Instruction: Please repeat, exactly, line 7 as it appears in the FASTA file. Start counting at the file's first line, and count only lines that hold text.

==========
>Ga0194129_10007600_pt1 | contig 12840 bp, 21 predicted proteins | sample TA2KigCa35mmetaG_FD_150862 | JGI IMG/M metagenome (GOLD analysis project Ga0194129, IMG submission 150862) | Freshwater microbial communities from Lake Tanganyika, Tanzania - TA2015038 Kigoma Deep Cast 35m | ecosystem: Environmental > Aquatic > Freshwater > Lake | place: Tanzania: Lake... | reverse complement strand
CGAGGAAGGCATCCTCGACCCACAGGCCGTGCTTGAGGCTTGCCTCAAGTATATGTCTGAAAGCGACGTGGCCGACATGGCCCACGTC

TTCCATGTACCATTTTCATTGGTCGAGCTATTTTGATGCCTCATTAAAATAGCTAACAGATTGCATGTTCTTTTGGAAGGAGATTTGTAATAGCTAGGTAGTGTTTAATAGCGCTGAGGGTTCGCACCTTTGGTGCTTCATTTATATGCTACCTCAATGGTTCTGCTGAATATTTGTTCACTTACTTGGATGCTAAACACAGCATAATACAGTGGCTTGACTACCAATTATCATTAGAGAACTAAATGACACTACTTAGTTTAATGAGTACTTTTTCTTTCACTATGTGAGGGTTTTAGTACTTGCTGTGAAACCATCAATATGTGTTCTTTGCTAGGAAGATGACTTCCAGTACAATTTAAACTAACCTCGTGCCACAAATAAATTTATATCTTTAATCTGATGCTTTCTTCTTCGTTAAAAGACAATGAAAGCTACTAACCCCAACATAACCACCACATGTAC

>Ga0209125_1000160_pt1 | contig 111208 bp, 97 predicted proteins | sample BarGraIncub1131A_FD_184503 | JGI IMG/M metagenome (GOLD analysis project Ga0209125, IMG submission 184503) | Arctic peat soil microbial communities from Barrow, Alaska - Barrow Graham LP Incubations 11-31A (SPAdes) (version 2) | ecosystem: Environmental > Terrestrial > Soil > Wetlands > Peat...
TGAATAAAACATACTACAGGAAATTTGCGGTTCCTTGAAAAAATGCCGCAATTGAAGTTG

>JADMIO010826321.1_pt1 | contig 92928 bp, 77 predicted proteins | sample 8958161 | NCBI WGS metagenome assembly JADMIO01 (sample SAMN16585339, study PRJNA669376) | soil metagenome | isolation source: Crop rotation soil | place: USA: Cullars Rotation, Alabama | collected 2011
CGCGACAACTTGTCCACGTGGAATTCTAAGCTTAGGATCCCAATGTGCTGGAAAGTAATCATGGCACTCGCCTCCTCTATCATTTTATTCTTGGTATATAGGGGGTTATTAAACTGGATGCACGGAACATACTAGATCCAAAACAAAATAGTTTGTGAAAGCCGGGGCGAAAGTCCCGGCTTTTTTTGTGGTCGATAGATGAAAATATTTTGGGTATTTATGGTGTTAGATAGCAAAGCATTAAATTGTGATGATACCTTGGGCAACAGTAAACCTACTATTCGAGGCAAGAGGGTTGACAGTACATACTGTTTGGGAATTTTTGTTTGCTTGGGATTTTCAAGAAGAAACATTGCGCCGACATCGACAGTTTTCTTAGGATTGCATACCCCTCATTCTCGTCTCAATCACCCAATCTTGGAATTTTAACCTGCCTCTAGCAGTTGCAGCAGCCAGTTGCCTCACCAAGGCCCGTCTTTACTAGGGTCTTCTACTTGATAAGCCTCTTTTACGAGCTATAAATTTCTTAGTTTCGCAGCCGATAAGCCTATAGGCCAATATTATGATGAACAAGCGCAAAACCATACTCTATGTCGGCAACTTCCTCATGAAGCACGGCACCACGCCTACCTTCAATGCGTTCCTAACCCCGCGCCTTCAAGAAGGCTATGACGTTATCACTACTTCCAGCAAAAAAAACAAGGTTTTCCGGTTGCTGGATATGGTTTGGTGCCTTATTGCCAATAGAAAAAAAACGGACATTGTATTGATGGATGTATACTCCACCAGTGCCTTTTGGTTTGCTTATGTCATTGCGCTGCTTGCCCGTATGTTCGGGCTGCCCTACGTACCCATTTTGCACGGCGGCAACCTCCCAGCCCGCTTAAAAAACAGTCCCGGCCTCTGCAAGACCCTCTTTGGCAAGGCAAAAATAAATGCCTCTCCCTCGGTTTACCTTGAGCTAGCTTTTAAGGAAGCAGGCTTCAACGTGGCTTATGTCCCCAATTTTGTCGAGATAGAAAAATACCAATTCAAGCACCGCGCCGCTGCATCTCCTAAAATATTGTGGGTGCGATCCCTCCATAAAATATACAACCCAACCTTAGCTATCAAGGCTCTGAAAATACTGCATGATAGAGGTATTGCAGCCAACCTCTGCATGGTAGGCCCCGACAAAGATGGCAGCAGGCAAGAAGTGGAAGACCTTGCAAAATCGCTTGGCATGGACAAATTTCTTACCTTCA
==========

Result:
CGCGACAACTTGTCCACGTGGAATTCTAAGCTTAGGATCCCAATGTGCTGGAAAGTAATCATGGCACTCGCCTCCTCTATCATTTTATTCTTGGTATATAGGGGGTTATTAAACTGGATGCACGGAACATACTAGATCCAAAACAAAATAGTTTGTGAAAGCCGGGGCGAAAGTCCCGGCTTTTTTTGTGGTCGATAGATGAAAATATTTTGGGTATTTATGGTGTTAGATAGCAAAGCATTAAATTGTGATGATACCTTGGGCAACAGTAAACCTACTATTCGAGGCAAGAGGGTTGACAGTACATACTGTTTGGGAATTTTTGTTTGCTTGGGATTTTCAAGAAGAAACATTGCGCCGACATCGACAGTTTTCTTAGGATTGCATACCCCTCATTCTCGTCTCAATCACCCAATCTTGGAATTTTAACCTGCCTCTAGCAGTTGCAGCAGCCAGTTGCCTCACCAAGGCCCGTCTTTACTAGGGTCTTCTACTTGATAAGCCTCTTTTACGAGCTATAAATTTCTTAGTTTCGCAGCCGATAAGCCTATAGGCCAATATTATGATGAACAAGCGCAAAACCATACTCTATGTCGGCAACTTCCTCATGAAGCACGGCACCACGCCTACCTTCAATGCGTTCCTAACCCCGCGCCTTCAAGAAGGCTATGACGTTATCACTACTTCCAGCAAAAAAAACAAGGTTTTCCGGTTGCTGGATATGGTTTGGTGCCTTATTGCCAATAGAAAAAAAACGGACATTGTATTGATGGATGTATACTCCACCAGTGCCTTTTGGTTTGCTTATGTCATTGCGCTGCTTGCCCGTATGTTCGGGCTGCCCTACGTACCCATTTTGCACGGCGGCAACCTCCCAGCCCGCTTAAAAAACAGTCCCGGCCTCTGCAAGACCCTCTTTGGCAAGGCAAAAATAAATGCCTCTCCCTCGGTTTACCTTGAGCTAGCTTTTAAGGAAGCAGGCTTCAACGTGGCTTATGTCCCCAATTTTGTCGAGATAGAAAAATACCAATTCAAGCACCGCGCCGCTGCATCTCCTAAAATATTGTGGGTGCGATCCCTCCATAAAATATACAACCCAACCTTAGCTATCAAGGCTCTGAAAATACTGCATGATAGAGGTATTGCAGCCAACCTCTGCATGGTAGGCCCCGACAAAGATGGCAGCAGGCAAGAAGTGGAAGACCTTGCAAAATCGCTTGGCATGGACAAATTTCTTACCTTCA